Agencies all believe the pandemic will lead to a marked shift in the way they communicate with teams and clients.
“Counterintuitively, working remotely has brought us closer together in many ways, removing some of the geographical boundaries that previously existed between offices,” said Ed Hill, managing partner of media agency Space & Time. “I have spent more time speaking to some colleagues around the UK in recent months than ever before. The same is true with our clients; getting everybody around a virtual table is quicker and easier than traveling across the country, and so it often happens more frequently.”
Still in the midst of a pandemic, agencies admit they’re taking it day to day.
“It’s difficult to know really what is going to happen,” said Deeprose. “We will adapt, but the exciting thing is that it has forced us down a path that we may not have considered before. Now we need to rethink how the space is used and how we can collaborate rather than come in to sit at a desk all day and work.”
3 questions: Marc Nohr, group CEO of Miroma agencies on leadership challenges in a remote-working world
How challenging is it to manage a team purely via video?
It’s an issue that gets harder to spot when you’re not around people to pick up on non-verbal cues that might indicate they’re feeling that pressure. It’s also compounded by those moments of connection with other people that put people at ease. That’s harder to do over a Zoom call. Good leadership or management is about being compassionate. It’s recognizing that when you as a leader do call someone at 7 p.m. because you’re still at your desk working late, that it’s done with respect. You say ‘I hope I’m not disturbing you’ in recognition that you might be working but that doesn’t mean that they are — that’s just about being a human being and empathetic. Leaders need to remember that they’re responsible for human beings who have priorities, and are only productive for certain hours of the day. They need downtime, have relationships and have their own emotional needs too. You can’t treat them like robots.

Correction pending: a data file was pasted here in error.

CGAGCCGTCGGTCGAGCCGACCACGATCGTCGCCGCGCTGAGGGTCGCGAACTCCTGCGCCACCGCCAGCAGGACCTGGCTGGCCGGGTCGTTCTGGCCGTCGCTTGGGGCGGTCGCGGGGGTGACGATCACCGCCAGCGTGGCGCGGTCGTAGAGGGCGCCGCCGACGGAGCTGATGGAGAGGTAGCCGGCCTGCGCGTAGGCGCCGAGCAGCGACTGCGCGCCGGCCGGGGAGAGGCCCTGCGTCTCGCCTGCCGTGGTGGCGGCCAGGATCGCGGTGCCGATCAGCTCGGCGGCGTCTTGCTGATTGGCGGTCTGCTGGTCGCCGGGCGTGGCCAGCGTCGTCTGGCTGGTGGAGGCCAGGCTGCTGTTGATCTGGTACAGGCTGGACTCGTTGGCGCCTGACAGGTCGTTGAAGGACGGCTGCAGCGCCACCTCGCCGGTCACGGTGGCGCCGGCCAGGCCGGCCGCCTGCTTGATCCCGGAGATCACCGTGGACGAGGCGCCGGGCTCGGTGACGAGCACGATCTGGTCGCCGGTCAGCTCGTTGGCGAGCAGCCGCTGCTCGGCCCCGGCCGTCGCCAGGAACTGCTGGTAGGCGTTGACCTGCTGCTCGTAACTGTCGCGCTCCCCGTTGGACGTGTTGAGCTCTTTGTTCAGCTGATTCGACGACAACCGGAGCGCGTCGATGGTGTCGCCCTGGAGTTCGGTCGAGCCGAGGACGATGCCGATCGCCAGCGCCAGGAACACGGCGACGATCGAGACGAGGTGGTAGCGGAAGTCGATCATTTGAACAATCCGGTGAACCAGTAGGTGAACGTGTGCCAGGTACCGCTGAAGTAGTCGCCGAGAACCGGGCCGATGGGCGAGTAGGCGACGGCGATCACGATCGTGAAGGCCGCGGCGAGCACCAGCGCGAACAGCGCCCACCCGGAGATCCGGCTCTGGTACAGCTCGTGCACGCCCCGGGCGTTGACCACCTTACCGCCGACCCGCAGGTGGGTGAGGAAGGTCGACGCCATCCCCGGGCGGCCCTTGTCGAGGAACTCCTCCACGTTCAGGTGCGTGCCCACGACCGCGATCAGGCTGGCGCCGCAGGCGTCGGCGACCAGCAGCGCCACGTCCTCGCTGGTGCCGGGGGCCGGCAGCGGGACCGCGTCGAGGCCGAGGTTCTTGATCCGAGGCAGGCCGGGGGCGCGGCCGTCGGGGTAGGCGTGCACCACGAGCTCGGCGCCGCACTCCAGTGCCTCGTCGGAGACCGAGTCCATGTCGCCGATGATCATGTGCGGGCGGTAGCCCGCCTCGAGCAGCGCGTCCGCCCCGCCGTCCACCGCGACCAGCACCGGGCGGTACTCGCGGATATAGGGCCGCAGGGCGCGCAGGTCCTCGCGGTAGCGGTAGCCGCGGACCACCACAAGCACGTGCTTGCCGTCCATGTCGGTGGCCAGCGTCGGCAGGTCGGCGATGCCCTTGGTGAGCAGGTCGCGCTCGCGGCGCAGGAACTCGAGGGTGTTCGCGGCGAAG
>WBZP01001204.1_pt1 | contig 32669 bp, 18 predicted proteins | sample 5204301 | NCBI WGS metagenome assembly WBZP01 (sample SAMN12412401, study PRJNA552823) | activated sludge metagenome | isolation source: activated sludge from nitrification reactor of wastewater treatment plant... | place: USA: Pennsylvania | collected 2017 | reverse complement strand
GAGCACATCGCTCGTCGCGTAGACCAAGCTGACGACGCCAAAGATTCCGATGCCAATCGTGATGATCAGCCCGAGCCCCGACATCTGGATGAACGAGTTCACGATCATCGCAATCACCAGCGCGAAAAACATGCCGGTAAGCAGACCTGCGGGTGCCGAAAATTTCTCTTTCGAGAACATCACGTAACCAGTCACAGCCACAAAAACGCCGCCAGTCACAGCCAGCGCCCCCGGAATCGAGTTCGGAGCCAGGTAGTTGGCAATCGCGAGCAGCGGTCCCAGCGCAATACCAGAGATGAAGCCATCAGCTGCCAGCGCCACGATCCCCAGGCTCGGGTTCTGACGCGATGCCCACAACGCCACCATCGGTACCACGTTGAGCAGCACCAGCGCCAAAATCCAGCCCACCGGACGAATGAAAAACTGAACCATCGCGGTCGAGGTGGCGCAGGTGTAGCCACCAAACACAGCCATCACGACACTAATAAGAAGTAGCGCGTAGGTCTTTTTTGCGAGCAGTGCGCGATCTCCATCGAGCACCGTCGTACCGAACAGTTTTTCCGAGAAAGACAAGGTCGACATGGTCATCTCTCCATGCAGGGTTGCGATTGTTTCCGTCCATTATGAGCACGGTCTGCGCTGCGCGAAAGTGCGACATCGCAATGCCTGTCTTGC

How important is HR here?
HR comes into its own. Having people who are trained to spot instances like when people are feeling presenteeism pressure and then be discreet and respectful about how they broach the subject is invaluable.
What can agency leaders do to better support teams working remotely?
In the absence of physical proximity we need to replace one ritual with another because rituals help us get into a groove, into something that’s systematic. So if you can’t see someone then maybe it’s incumbent on the team leader to check in with people regularly, just to ask how they are. A leader I know does something he calls a weather forecast at the beginning of every meeting, to see how everyone is feeling. It’s quite unusual when you’re in one of those and it can be quite disarming at first, but it has become ritualized and people will say ‘you know what I had a tough day yesterday but things are better today.’ People are prepared to do that on that call.
Quote of the week:
“I’ve seen senior newsroom execs doing videos with people on social media on mental health who I know don’t really care — they are treating it as a PR project and not dealing with it as a fundamental humanity issue. Why can’t people just do the right thing, there is always an excuse — that they’re too busy. If someone broke their leg they would be off work. But if it is a mental health issue, people think they are slacking.”—Shirish Kulkarni, community organizer at The Bureau of Investigative Journalism
Checking the numbers
— 72% of 3,200 executives polled by Deloitte said the ability of their employees to adapt, reskill and assume new roles would be a priority for navigating future disruptions. Only 17% said their organizations were ready to do so.
— 23% of 35,000 marketing, advertising and communications executives surveyed globally by WeTransfer said the state of their mental health has affected their creativity during the pandemic.
This briefing is edited by Jessica Davies, managing editor of Future of Work.